The success of Gregg’s latest vegan sausage rolls have caused a surge in sales with profit expectations increasing for the third time in three months and sales climbing nearly 10% in the seven weeks leading up to 16 February. Only last month, the bakery was struggling to keep up with demand for the £1 vegan rolls after selling hundreds of thousands of them in the first week of its release. Greggs said that the publicity surrounding the new meat-free savoury had boosted the number of shoppers visiting its bakeries, boosting sales of both ‘the vegan-friendly sausage roll and our other iconic sausage rolls and bakes’.
What other factors, other than the product itself, contributed to its success? To what extent do you think it was the sales of the actual product rather than the publicity associated with the launch?
6. Asda sales growth slows amid merger uncertainty
The supermarket chain, owned by US grocery giant Walmart, posted only a 1% rise in sales in the fourth quarter. Although this growth marks Asda’s seventh consecutive year quarter of sales growth, it is slower than the 2% recorded in the previous quarter. The slowdown has happened whilst Asda is waiting for approval from The Competition and Markets Authority (CMA) over its £12 bn planned merger with Sainsbury’s. However, Asda’s Chief Executive Roger Burnley says ‘the year ahead looks no less turbulent than the last, with uncertainties around Brexit playing on our customer’s minds.’
How can Asda remain focused on ensuring the long term sustainable success of Asda for their customers? In what other ways are the potential implications of a hard Brexit increasingly on the mind of consumers?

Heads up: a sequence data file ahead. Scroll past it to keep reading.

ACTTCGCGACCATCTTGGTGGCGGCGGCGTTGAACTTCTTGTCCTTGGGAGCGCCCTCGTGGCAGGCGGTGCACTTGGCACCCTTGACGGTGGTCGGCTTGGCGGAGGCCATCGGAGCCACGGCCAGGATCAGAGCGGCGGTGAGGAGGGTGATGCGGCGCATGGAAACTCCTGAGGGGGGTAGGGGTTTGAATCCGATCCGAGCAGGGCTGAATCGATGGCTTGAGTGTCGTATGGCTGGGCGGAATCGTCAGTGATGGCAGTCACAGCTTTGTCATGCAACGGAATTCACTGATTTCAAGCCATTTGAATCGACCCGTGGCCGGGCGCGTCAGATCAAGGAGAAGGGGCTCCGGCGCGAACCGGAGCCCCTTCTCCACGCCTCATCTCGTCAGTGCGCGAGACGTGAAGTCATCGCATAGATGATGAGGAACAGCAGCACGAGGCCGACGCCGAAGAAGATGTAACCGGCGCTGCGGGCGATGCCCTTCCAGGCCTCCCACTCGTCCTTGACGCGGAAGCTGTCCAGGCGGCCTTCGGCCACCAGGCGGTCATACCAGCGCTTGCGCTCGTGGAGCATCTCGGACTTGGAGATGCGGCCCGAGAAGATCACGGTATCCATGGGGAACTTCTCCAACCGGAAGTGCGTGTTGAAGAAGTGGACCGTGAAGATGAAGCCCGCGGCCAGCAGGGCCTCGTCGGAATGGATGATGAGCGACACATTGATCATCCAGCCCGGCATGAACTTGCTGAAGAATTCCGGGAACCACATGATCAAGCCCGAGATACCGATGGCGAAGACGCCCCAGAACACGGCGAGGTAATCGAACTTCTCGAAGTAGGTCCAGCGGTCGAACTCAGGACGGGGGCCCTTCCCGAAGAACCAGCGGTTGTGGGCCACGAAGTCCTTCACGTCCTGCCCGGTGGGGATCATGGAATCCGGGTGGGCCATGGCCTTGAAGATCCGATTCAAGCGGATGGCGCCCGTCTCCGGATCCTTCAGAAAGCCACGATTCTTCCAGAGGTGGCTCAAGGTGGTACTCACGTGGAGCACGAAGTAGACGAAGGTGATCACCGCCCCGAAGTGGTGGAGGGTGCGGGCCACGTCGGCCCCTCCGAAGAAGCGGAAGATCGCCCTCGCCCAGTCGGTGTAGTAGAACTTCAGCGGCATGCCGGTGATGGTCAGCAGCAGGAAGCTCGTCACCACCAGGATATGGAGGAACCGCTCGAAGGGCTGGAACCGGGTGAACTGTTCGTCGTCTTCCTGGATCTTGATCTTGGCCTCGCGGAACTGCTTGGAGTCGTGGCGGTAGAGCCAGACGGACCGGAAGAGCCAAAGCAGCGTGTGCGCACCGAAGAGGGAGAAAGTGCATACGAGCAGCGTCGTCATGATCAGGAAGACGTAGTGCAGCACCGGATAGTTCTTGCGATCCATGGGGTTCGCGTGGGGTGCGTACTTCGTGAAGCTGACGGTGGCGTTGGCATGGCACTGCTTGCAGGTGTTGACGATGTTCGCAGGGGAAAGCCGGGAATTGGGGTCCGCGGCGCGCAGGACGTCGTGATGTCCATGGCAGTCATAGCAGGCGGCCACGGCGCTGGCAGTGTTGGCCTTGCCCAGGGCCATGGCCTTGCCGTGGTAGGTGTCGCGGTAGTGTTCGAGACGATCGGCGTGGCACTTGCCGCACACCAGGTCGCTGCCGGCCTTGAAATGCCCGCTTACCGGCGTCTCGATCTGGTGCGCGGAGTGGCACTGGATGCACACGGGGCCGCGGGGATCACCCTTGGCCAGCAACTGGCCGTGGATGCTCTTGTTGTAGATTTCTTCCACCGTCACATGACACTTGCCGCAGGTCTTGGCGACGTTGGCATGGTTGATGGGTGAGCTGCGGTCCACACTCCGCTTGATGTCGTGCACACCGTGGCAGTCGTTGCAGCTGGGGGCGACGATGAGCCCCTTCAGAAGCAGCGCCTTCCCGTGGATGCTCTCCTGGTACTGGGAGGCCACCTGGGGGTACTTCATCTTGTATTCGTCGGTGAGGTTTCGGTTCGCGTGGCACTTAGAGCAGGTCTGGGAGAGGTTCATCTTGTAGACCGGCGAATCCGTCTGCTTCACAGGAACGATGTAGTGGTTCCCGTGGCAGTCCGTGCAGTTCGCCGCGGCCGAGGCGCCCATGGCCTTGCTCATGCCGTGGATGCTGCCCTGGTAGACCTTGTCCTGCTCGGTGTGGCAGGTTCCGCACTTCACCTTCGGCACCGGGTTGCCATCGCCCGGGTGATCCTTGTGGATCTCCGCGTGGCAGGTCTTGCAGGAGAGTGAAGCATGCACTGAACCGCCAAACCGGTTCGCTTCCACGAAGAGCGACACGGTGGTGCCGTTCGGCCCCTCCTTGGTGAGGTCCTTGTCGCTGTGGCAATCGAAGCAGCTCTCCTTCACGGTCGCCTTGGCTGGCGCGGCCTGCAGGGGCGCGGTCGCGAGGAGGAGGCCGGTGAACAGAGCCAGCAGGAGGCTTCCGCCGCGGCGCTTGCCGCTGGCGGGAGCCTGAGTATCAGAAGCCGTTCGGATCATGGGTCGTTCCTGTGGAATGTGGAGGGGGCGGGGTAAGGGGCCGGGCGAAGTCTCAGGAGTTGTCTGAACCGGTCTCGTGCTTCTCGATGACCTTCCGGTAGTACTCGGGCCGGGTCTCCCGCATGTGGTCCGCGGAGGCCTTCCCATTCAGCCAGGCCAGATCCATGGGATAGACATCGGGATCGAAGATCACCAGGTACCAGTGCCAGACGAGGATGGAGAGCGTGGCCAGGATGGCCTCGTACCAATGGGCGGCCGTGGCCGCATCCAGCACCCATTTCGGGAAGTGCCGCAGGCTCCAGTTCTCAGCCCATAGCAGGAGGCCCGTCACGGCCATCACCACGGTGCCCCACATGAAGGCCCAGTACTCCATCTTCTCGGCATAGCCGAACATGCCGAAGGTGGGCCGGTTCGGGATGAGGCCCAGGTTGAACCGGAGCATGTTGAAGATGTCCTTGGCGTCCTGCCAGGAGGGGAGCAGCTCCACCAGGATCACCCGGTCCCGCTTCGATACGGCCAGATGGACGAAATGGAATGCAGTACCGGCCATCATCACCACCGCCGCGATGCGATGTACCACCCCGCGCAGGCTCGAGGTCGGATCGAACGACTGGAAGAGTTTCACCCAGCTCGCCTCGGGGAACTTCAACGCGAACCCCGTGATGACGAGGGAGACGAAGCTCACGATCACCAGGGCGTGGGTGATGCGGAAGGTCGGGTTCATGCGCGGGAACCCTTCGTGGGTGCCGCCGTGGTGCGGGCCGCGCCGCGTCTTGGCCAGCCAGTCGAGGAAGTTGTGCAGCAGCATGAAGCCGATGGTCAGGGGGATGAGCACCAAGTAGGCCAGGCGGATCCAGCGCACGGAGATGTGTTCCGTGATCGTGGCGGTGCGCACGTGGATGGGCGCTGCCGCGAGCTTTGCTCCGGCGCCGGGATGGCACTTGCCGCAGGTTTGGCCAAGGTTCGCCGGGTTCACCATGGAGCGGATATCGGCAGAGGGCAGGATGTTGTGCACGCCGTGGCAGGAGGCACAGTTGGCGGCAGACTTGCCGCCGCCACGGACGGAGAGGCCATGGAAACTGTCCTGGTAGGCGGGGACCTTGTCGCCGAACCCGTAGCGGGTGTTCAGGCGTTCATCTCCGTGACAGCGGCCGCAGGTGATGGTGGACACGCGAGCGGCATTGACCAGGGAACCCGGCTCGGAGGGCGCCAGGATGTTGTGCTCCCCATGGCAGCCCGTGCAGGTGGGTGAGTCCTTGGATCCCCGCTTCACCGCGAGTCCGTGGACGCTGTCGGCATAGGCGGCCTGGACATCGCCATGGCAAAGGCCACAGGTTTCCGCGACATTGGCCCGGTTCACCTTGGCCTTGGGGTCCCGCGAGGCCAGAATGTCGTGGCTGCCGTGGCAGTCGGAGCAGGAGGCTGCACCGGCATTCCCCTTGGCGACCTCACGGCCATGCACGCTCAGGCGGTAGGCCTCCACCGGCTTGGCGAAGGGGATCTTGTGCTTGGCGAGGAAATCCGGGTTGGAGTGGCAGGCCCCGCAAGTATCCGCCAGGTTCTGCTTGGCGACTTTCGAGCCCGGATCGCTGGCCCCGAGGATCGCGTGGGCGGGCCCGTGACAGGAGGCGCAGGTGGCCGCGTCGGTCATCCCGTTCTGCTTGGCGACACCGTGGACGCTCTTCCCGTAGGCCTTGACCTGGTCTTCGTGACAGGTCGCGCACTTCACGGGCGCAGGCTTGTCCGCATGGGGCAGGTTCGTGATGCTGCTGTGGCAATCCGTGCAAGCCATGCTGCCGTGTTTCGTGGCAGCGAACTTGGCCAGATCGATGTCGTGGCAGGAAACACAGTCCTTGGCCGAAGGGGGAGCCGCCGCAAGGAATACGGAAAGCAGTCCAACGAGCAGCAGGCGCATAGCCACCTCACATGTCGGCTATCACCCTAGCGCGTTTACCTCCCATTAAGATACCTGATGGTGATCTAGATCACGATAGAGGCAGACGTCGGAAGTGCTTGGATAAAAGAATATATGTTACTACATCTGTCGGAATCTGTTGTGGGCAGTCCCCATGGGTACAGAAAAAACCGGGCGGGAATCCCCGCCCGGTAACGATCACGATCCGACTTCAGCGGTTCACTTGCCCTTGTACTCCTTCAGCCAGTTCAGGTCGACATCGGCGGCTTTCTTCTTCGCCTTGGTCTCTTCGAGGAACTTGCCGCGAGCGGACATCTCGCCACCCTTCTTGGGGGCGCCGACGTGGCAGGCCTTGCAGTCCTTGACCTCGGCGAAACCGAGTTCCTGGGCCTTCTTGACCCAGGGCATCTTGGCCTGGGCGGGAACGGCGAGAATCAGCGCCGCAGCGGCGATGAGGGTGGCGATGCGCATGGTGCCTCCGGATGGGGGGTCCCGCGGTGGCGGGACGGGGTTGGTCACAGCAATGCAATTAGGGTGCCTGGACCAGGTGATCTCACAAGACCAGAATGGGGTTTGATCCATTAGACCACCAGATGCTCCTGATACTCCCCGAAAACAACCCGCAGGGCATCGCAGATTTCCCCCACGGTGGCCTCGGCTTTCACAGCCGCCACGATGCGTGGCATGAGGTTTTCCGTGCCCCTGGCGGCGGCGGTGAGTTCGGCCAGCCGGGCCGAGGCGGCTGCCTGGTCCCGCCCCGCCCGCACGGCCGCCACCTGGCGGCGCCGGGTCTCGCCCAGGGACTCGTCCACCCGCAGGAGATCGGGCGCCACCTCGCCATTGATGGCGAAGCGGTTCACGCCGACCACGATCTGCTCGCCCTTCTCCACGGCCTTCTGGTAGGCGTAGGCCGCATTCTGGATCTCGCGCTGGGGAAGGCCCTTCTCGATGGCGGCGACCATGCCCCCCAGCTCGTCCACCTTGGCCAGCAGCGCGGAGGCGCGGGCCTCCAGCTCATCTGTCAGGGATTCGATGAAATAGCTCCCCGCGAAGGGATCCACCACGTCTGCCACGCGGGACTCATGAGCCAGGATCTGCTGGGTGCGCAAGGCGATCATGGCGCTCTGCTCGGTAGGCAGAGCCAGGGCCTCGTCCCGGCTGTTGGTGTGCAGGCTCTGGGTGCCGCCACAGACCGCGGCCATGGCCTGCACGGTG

7. Walmart shares surge
Walmart has reported that their earnings and revenue for the holiday quarter has surpassed analysts’ expectations because of the 43% increase in e-commerce sales. Despite the Commerce Department last week putting a damper on the retail industry, CEO Doug McMillon said ‘a favourable economic environment’ has been helping Walmart grow sales and take market share from rivals. This unexpected growth demonstrates the strong health of the US consumer as spending remains robust due to the strong labour market and lower gasoline prices. As a result, shares of the largest retailer have jumped 2.2% on Tuesday putting them up 9.7%.
How do gasoline prices affect consumer spending? What reasons are there for the slowdown in US consumer spending? How can the Walmart business model accommodate the rising popularity of e-commerce?
London law firm announces cannabis department open for business
London law firm Mackrell Turner Garrett is looking to take advantage of the recent legalisation of cannabis by launching the UK’s first dedicated cannabis law department. The firm is following in the footsteps of law firms in the US who are reportedly already making business by focusing on consumer needs regarding the rapidly growing cannabis industry. Whilst recreational use in the UK is still illegal, a recent change in the law allows doctors to prescribe cannabis-derived medicinal products and cannabis oil (CBD).
Lord Chief Justice calls out ‘sexism’ on the bench
Lord Burnett of Maldon said that the recent rise in reports of inappropriate conduct towards women calls for ‘further investigation and consideration, both by the professions and the judiciary’.
QC appointments dips to a 3-year low
The number of Queen’s Counsels (QCs) appointed this year has fallen to 108 from 119 last year. For the second year running fewer solicitor advocates have been appointed, with only four taking silk this year. Of the four, two are White & Case partners and another an Allen & Overy partner. Chair of the QC Appointments selection panel, Sir Alex Allan, however, voiced his concerns about the low number of female applicants. Last year’s record appointment of 18 QCs from ethnic minority background also fell.
Latham hire proves US firms are on the hunt for real estate PE talent
Latham & Watkins has this week added Jones Day partner Neil Ferguson to its private equity practice. Among Ferguson’s clients were Goldman Sachs and Bain Capital Credit. Jones Day has over the last year already lost another private equity partner, a disputes partner and a real estate partner. For Latham, Ferguson is one of many lateral hires, after the firm already picked up partners from Allen & Overy and Clifford Chance.